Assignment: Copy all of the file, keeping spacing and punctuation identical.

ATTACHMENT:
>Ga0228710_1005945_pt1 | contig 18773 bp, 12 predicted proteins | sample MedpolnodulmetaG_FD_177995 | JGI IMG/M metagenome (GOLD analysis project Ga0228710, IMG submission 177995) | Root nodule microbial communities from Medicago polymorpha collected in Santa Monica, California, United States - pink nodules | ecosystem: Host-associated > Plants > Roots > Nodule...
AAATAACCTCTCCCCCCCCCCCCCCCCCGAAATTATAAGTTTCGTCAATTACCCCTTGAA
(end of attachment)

>Ga0228710_1005945_pt1 | contig 18773 bp, 12 predicted proteins | sample MedpolnodulmetaG_FD_177995 | JGI IMG/M metagenome (GOLD analysis project Ga0228710, IMG submission 177995) | Root nodule microbial communities from Medicago polymorpha collected in Santa Monica, California, United States - pink nodules | ecosystem: Host-associated > Plants > Roots > Nodule...
AAATAACCTCTCCCCCCCCCCCCCCCCCGAAATTATAAGTTTCGTCAATTACCCCTTGAA